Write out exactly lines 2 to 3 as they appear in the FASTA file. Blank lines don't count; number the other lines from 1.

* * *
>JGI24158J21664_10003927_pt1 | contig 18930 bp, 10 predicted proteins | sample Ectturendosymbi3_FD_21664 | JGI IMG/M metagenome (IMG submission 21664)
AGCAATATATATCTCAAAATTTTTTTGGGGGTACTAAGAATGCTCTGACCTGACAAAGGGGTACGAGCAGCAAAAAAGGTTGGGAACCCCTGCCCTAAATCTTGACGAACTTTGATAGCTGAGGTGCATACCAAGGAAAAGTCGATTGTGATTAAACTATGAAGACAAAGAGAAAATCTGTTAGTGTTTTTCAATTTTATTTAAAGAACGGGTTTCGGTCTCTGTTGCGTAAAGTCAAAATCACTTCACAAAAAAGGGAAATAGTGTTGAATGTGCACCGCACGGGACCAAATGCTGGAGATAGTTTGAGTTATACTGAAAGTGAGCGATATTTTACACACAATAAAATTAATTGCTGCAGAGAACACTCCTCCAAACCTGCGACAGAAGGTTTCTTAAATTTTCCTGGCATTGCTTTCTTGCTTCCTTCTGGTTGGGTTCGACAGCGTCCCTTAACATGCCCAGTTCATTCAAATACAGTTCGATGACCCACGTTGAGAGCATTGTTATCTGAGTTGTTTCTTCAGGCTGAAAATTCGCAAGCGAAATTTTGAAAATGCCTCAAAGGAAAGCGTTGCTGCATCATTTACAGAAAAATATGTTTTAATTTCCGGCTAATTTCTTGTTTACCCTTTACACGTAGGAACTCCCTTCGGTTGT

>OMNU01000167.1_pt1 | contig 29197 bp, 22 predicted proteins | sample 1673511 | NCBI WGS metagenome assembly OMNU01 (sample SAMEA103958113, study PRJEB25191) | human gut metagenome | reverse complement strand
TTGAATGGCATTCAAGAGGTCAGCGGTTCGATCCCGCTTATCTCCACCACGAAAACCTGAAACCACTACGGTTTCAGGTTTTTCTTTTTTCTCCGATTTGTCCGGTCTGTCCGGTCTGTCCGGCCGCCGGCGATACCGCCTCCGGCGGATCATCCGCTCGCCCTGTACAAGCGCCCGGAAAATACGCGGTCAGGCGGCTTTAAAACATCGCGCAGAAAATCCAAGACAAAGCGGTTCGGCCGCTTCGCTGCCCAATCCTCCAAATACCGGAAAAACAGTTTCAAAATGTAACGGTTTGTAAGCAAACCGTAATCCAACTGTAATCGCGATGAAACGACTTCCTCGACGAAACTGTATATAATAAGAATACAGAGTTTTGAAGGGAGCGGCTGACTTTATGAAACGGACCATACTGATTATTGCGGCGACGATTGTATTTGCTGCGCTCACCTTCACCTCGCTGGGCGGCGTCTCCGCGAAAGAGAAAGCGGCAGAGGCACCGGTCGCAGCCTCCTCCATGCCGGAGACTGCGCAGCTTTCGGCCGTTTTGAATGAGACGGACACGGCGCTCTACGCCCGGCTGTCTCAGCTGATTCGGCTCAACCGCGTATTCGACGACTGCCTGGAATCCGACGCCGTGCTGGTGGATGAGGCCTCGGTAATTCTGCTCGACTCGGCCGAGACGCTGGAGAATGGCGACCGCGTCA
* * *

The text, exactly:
AGCAATATATATCTCAAAATTTTTTTGGGGGTACTAAGAATGCTCTGACCTGACAAAGGGGTACGAGCAGCAAAAAAGGTTGGGAACCCCTGCCCTAAATCTTGACGAACTTTGATAGCTGAGGTGCATACCAAGGAAAAGTCGATTGTGATTAAACTATGAAGACAAAGAGAAAATCTGTTAGTGTTTTTCAATTTTATTTAAAGAACGGGTTTCGGTCTCTGTTGCGTAAAGTCAAAATCACTTCACAAAAAAGGGAAATAGTGTTGAATGTGCACCGCACGGGACCAAATGCTGGAGATAGTTTGAGTTATACTGAAAGTGAGCGATATTTTACACACAATAAAATTAATTGCTGCAGAGAACACTCCTCCAAACCTGCGACAGAAGGTTTCTTAAATTTTCCTGGCATTGCTTTCTTGCTTCCTTCTGGTTGGGTTCGACAGCGTCCCTTAACATGCCCAGTTCATTCAAATACAGTTCGATGACCCACGTTGAGAGCATTGTTATCTGAGTTGTTTCTTCAGGCTGAAAATTCGCAAGCGAAATTTTGAAAATGCCTCAAAGGAAAGCGTTGCTGCATCATTTACAGAAAAATATGTTTTAATTTCCGGCTAATTTCTTGTTTACCCTTTACACGTAGGAACTCCCTTCGGTTGT

>OMNU01000167.1_pt1 | contig 29197 bp, 22 predicted proteins | sample 1673511 | NCBI WGS metagenome assembly OMNU01 (sample SAMEA103958113, study PRJEB25191) | human gut metagenome | reverse complement strand